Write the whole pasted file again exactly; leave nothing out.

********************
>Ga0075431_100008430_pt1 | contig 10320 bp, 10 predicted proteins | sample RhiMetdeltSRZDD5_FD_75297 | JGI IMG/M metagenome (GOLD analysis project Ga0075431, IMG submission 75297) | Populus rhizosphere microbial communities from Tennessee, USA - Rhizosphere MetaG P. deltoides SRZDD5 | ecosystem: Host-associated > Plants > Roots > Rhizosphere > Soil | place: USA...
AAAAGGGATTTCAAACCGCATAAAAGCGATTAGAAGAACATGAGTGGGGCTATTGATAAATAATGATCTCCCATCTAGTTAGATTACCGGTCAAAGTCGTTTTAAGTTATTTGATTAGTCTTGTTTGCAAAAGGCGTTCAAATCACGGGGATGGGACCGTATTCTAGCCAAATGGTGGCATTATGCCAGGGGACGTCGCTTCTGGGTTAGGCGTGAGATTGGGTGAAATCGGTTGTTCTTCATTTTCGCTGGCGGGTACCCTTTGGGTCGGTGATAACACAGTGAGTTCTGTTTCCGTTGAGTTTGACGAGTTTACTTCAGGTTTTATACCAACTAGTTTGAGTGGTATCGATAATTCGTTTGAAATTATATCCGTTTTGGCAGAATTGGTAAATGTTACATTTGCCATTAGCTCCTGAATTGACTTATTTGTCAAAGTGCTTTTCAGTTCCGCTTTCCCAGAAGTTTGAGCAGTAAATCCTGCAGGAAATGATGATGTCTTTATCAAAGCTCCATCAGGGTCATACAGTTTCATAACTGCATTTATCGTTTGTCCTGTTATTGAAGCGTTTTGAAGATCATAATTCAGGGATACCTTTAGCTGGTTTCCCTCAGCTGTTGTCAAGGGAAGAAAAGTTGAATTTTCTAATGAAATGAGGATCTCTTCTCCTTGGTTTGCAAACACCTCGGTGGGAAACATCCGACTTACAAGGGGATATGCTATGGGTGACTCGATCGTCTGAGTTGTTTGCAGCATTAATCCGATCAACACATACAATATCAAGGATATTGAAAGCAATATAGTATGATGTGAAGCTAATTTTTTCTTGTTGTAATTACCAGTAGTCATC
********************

>Ga0075431_100008430_pt1 | contig 10320 bp, 10 predicted proteins | sample RhiMetdeltSRZDD5_FD_75297 | JGI IMG/M metagenome (GOLD analysis project Ga0075431, IMG submission 75297) | Populus rhizosphere microbial communities from Tennessee, USA - Rhizosphere MetaG P. deltoides SRZDD5 | ecosystem: Host-associated > Plants > Roots > Rhizosphere > Soil | place: USA...
AAAAGGGATTTCAAACCGCATAAAAGCGATTAGAAGAACATGAGTGGGGCTATTGATAAATAATGATCTCCCATCTAGTTAGATTACCGGTCAAAGTCGTTTTAAGTTATTTGATTAGTCTTGTTTGCAAAAGGCGTTCAAATCACGGGGATGGGACCGTATTCTAGCCAAATGGTGGCATTATGCCAGGGGACGTCGCTTCTGGGTTAGGCGTGAGATTGGGTGAAATCGGTTGTTCTTCATTTTCGCTGGCGGGTACCCTTTGGGTCGGTGATAACACAGTGAGTTCTGTTTCCGTTGAGTTTGACGAGTTTACTTCAGGTTTTATACCAACTAGTTTGAGTGGTATCGATAATTCGTTTGAAATTATATCCGTTTTGGCAGAATTGGTAAATGTTACATTTGCCATTAGCTCCTGAATTGACTTATTTGTCAAAGTGCTTTTCAGTTCCGCTTTCCCAGAAGTTTGAGCAGTAAATCCTGCAGGAAATGATGATGTCTTTATCAAAGCTCCATCAGGGTCATACAGTTTCATAACTGCATTTATCGTTTGTCCTGTTATTGAAGCGTTTTGAAGATCATAATTCAGGGATACCTTTAGCTGGTTTCCCTCAGCTGTTGTCAAGGGAAGAAAAGTTGAATTTTCTAATGAAATGAGGATCTCTTCTCCTTGGTTTGCAAACACCTCGGTGGGAAACATCCGACTTACAAGGGGATATGCTATGGGTGACTCGATCGTCTGAGTTGTTTGCAGCATTAATCCGATCAACACATACAATATCAAGGATATTGAAAGCAATATAGTATGATGTGAAGCTAATTTTTTCTTGTTGTAATTACCAGTAGTCATC